Updated. See Hawaiian Air comment on the fast-evolving situation below. How is a regional carrier like Hawaiian Airlines impacted compared to a global carrier like Delta Air Lines when 1200 jet engines get recalled for inspection by manufacturer Pratt & Whitney? We listened to Hawaiian Airlines’ quarterly earnings call yesterday, and if there was one big reveal, it was this one.
The Hawaii bellwether was caught understandably surprised and unprepared by an announcement from the aircraft engine manufacturer that occurred minutes earlier. The recall by Pratt & Whitney owner RTX, applies to the an unrevealed number of the engines that power 18 Airbus A321neo planes that make up a significant part of Hawaiian Airline’s 42-plane mainland fleet. These narrow-body planes, seen on Kauai and Kona routes exclusively and on Maui and Honolulu flights as well, actually amount to 43% of Hawaiian’s mainland/international planes.
This news was certainly not what Hawaiian Airlines or its passengers wanted or anticipated hearing yesterday morning. And it comes during a very busy travel time when any potential disruption to flight capacity will be sorely felt. The multiple airlines impacted have had no comments about the problem thus far, although our understanding is that the industry is understandably livid about the latest blow associated with these now long-troubled engines.
Comments that Peter Ingram, CEO of Hawaiian Airlines, had obviously prepared before learning this news painted a more positive picture. Ingram said that A321 fleet availability, related to these engine problems, was better and that only 2-3 of the aircraft were recently offline instead of the earlier 5. He planned for as few as one plane to be out of service as soon as the 4th quarter. Until this.
Ingram then clarified that the Pratt & Whitney announcement that preceded his statement rendered his comments “subject to change” with the “specific impacts not yet known.” He also predicted that “in the days ahead, schedule changes are possible.”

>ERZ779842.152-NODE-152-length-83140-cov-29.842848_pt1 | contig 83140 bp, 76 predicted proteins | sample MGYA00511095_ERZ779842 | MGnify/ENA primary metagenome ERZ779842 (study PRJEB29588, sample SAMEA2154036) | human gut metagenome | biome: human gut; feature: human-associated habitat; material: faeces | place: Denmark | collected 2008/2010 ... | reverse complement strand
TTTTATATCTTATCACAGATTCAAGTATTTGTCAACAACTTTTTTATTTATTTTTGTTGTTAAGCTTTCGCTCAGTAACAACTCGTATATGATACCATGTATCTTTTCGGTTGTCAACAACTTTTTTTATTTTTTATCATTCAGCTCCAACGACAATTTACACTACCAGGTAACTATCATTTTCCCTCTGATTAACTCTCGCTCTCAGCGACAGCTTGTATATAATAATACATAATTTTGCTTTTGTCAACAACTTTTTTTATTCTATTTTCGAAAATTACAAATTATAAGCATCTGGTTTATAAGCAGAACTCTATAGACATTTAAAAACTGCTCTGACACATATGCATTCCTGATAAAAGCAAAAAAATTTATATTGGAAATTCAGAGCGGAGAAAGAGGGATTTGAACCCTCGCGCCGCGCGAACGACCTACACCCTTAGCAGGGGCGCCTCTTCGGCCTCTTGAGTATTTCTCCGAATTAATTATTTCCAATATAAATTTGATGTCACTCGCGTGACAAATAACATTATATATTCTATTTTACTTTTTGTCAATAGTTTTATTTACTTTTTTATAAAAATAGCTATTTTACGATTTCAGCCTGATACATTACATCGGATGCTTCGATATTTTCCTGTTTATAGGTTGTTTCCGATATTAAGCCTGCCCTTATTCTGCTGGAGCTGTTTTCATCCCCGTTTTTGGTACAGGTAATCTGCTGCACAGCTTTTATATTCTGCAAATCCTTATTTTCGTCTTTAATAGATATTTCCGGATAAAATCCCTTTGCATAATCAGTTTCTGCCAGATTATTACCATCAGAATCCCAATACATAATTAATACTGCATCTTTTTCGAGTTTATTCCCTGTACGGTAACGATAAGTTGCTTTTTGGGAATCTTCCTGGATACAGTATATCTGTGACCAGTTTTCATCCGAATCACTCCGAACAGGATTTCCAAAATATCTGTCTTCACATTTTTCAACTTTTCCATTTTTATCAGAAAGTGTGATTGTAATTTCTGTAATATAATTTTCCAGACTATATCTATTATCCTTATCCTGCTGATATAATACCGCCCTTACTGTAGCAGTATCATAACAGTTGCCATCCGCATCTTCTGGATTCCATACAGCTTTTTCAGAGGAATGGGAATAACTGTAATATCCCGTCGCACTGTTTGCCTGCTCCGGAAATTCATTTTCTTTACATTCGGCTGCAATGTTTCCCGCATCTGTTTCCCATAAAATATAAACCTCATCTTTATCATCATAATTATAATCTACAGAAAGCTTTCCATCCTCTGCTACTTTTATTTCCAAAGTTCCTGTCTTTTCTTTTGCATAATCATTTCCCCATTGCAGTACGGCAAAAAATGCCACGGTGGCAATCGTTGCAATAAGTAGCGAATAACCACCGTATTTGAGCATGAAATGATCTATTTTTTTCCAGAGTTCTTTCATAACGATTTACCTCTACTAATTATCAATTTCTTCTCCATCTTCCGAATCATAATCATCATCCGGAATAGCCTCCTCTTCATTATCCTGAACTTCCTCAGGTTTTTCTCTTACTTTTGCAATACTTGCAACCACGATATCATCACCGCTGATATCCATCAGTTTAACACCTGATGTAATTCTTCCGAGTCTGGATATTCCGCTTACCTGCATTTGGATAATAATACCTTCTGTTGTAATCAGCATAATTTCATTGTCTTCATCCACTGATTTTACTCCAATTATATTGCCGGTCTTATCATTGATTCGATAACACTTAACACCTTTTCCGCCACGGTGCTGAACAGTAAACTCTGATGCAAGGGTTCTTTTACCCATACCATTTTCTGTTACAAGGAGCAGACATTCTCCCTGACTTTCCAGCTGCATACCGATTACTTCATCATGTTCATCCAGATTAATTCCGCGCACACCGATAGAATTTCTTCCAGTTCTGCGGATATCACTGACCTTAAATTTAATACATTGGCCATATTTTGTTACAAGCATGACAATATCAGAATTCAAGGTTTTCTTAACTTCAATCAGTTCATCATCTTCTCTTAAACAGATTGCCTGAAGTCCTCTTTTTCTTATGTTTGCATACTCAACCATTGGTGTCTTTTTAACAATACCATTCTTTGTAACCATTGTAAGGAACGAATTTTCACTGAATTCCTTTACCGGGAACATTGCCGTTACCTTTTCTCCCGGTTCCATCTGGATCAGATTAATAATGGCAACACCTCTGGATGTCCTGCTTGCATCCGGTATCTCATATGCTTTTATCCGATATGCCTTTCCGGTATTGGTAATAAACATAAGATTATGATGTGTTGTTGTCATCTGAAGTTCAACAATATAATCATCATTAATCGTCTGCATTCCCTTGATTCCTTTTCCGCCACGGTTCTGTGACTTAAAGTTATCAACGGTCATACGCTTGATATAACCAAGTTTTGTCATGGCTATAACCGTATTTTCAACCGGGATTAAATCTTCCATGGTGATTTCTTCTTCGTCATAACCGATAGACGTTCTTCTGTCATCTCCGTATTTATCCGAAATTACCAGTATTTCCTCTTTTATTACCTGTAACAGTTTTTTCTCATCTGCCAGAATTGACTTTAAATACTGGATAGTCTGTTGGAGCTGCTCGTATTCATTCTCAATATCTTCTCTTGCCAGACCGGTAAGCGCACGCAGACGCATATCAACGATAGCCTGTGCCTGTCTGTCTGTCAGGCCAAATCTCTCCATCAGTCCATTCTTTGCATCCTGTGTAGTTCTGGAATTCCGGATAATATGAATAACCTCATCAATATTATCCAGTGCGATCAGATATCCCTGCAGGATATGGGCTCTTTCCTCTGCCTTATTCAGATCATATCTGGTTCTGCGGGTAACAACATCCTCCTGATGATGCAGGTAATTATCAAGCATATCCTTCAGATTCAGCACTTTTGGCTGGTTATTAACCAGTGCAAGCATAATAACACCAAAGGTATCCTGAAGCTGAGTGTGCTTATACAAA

Regular reader Pam said earlier today, “I can’t believe it’s taken this long for Hawaiian Airlines to acknowledge that there’s clearly a problem with those planes.”
In reply to Pam, it’s our sense that Hawaiian was not aware of the extent of this ongoing problem. In their earnings call, they were definitely surprised at the scope of the remaining problem and the resolution that the engine manufacturer presented. Hawaiian has been forthcoming about the engine problems at various stages, but this continues to escalate beyond what we, or perhaps even they, knew about.
Hawaiian CEO previously expressed hope this was already approaching resolution. Not so.
At the last quarterly earnings call before the one yesterday, Peter Ingram expressed optimism that the problems with the A321neo jetliner engines would soon be resolved – he’d hoped that would be the case as soon as last month.
Then yesterday, just before Hawaiian’s own earnings call began, came another earnings call, that of Pratt & Whitney’s parent company. In that call, they indicated the far greater extent of the problem, which will require that an significant percentage of these jet engines used by both Delta Air Lines and Hawaiian Airlines on Hawaii fleets, be returned for off-the-wing inspections that will be time-consuming and expensive. Time-on-wing (TOW) is an aviation industry measure of the operational reliability of engines.
Awaiting more news as to how many aircraft may go offline, when and for how long.
Pratt & Whitney said yesterday, as was confirmed by Hawaiian Airlines, that some of the aircraft will need to go out of service for engine removal and inspection as soon as within the next two months, while others may be on an extended time frame of up to one year. Each aircraft may need to be out of service for up to two months for the process. Another complication for smaller airlines including Hawaiian, that do not have their own engine maintenance shop, will be queuing together with other airlines to get the work done.